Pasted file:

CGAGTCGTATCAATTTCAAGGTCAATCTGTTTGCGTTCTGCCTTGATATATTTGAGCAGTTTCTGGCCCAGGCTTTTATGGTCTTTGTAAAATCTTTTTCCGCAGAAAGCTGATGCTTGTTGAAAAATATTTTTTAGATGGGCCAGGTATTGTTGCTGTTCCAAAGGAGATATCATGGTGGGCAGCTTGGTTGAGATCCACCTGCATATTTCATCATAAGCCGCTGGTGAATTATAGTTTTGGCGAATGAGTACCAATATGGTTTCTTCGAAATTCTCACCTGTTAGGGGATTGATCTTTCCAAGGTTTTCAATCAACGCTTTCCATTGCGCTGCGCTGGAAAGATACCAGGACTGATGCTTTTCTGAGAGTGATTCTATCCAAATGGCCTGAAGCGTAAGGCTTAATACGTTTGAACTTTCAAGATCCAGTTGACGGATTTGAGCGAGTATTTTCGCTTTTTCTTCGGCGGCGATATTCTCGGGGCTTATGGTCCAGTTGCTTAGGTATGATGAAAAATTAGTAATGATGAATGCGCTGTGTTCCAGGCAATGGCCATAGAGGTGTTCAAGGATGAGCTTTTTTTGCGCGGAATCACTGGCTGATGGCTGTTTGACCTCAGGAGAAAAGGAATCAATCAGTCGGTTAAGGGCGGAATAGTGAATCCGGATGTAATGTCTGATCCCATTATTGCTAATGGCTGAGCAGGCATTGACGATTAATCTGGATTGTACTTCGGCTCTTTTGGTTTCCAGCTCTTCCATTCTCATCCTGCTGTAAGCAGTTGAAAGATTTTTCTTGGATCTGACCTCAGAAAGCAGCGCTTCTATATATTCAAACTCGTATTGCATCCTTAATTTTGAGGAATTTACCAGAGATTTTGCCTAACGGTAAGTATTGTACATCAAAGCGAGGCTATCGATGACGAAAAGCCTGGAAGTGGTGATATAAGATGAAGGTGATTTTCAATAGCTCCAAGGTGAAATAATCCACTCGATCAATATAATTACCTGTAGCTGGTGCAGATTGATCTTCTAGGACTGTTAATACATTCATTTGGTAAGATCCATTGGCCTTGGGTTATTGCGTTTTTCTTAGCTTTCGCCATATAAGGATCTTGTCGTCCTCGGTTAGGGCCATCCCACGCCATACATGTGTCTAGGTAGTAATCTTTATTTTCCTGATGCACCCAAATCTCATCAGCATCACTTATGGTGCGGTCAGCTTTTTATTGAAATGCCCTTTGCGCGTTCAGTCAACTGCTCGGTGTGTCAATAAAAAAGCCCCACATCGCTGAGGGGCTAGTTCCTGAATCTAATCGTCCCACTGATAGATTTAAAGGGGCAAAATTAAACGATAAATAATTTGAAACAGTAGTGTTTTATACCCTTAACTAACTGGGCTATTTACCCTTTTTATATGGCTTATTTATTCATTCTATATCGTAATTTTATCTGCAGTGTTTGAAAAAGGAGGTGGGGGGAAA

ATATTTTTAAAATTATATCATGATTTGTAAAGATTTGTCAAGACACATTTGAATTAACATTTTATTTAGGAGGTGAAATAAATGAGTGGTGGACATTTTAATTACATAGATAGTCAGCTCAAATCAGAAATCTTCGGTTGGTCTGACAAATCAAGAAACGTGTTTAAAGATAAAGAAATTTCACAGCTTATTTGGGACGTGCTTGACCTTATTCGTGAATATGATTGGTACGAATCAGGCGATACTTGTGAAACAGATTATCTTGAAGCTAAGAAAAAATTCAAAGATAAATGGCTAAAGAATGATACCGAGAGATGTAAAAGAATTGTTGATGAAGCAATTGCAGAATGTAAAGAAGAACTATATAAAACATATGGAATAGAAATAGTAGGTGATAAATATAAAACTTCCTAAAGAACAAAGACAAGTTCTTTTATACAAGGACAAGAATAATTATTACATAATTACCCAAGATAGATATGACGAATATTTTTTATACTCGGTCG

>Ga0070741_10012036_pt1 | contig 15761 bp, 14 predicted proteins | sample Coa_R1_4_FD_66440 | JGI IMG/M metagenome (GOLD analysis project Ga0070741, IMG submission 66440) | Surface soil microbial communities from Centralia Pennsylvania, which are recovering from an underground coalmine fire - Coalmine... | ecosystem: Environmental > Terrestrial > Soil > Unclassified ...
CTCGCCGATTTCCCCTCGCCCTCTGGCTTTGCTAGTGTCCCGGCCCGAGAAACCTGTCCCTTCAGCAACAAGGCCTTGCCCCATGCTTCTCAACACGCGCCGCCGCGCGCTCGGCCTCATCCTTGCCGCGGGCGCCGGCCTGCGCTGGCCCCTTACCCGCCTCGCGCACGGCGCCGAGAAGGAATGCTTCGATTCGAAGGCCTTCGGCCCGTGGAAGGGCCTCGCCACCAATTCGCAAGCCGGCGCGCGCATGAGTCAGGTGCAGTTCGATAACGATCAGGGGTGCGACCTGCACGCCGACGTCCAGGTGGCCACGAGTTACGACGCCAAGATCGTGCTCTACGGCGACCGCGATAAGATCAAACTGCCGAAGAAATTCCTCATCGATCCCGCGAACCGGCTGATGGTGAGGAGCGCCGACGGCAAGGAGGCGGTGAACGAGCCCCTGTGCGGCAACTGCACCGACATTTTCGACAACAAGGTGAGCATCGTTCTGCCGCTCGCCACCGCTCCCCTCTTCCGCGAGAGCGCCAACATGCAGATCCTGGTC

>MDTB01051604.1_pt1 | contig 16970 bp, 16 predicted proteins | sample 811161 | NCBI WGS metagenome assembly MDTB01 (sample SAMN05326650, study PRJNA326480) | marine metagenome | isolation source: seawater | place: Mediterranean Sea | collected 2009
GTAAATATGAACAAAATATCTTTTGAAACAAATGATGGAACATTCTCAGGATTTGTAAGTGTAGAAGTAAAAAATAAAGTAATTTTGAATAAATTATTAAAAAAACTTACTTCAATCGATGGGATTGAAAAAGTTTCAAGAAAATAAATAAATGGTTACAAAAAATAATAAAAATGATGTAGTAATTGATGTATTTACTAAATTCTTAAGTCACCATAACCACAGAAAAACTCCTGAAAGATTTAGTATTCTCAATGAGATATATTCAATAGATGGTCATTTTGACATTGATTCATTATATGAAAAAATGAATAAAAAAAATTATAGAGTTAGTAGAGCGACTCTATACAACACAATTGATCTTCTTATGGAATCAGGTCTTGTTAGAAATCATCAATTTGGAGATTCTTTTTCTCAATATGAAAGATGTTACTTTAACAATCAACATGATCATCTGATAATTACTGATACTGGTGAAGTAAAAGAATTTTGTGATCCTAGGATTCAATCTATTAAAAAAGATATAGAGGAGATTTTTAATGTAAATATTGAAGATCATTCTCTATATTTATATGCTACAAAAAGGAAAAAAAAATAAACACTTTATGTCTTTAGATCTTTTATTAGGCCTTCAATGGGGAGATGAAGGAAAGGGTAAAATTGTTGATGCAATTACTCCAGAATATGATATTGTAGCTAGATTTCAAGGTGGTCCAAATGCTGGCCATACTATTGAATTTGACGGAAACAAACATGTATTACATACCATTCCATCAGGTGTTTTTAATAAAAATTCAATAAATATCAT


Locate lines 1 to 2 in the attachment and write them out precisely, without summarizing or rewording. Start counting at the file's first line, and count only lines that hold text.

CGAGTCGTATCAATTTCAAGGTCAATCTGTTTGCGTTCTGCCTTGATATATTTGAGCAGTTTCTGGCCCAGGCTTTTATGGTCTTTGTAAAATCTTTTTCCGCAGAAAGCTGATGCTTGTTGAAAAATATTTTTTAGATGGGCCAGGTATTGTTGCTGTTCCAAAGGAGATATCATGGTGGGCAGCTTGGTTGAGATCCACCTGCATATTTCATCATAAGCCGCTGGTGAATTATAGTTTTGGCGAATGAGTACCAATATGGTTTCTTCGAAATTCTCACCTGTTAGGGGATTGATCTTTCCAAGGTTTTCAATCAACGCTTTCCATTGCGCTGCGCTGGAAAGATACCAGGACTGATGCTTTTCTGAGAGTGATTCTATCCAAATGGCCTGAAGCGTAAGGCTTAATACGTTTGAACTTTCAAGATCCAGTTGACGGATTTGAGCGAGTATTTTCGCTTTTTCTTCGGCGGCGATATTCTCGGGGCTTATGGTCCAGTTGCTTAGGTATGATGAAAAATTAGTAATGATGAATGCGCTGTGTTCCAGGCAATGGCCATAGAGGTGTTCAAGGATGAGCTTTTTTTGCGCGGAATCACTGGCTGATGGCTGTTTGACCTCAGGAGAAAAGGAATCAATCAGTCGGTTAAGGGCGGAATAGTGAATCCGGATGTAATGTCTGATCCCATTATTGCTAATGGCTGAGCAGGCATTGACGATTAATCTGGATTGTACTTCGGCTCTTTTGGTTTCCAGCTCTTCCATTCTCATCCTGCTGTAAGCAGTTGAAAGATTTTTCTTGGATCTGACCTCAGAAAGCAGCGCTTCTATATATTCAAACTCGTATTGCATCCTTAATTTTGAGGAATTTACCAGAGATTTTGCCTAACGGTAAGTATTGTACATCAAAGCGAGGCTATCGATGACGAAAAGCCTGGAAGTGGTGATATAAGATGAAGGTGATTTTCAATAGCTCCAAGGTGAAATAATCCACTCGATCAATATAATTACCTGTAGCTGGTGCAGATTGATCTTCTAGGACTGTTAATACATTCATTTGGTAAGATCCATTGGCCTTGGGTTATTGCGTTTTTCTTAGCTTTCGCCATATAAGGATCTTGTCGTCCTCGGTTAGGGCCATCCCACGCCATACATGTGTCTAGGTAGTAATCTTTATTTTCCTGATGCACCCAAATCTCATCAGCATCACTTATGGTGCGGTCAGCTTTTTATTGAAATGCCCTTTGCGCGTTCAGTCAACTGCTCGGTGTGTCAATAAAAAAGCCCCACATCGCTGAGGGGCTAGTTCCTGAATCTAATCGTCCCACTGATAGATTTAAAGGGGCAAAATTAAACGATAAATAATTTGAAACAGTAGTGTTTTATACCCTTAACTAACTGGGCTATTTACCCTTTTTATATGGCTTATTTATTCATTCTATATCGTAATTTTATCTGCAGTGTTTGAAAAAGGAGGTGGGGGGAAA

ATATTTTTAAAATTATATCATGATTTGTAAAGATTTGTCAAGACACATTTGAATTAACATTTTATTTAGGAGGTGAAATAAATGAGTGGTGGACATTTTAATTACATAGATAGTCAGCTCAAATCAGAAATCTTCGGTTGGTCTGACAAATCAAGAAACGTGTTTAAAGATAAAGAAATTTCACAGCTTATTTGGGACGTGCTTGACCTTATTCGTGAATATGATTGGTACGAATCAGGCGATACTTGTGAAACAGATTATCTTGAAGCTAAGAAAAAATTCAAAGATAAATGGCTAAAGAATGATACCGAGAGATGTAAAAGAATTGTTGATGAAGCAATTGCAGAATGTAAAGAAGAACTATATAAAACATATGGAATAGAAATAGTAGGTGATAAATATAAAACTTCCTAAAGAACAAAGACAAGTTCTTTTATACAAGGACAAGAATAATTATTACATAATTACCCAAGATAGATATGACGAATATTTTTTATACTCGGTCG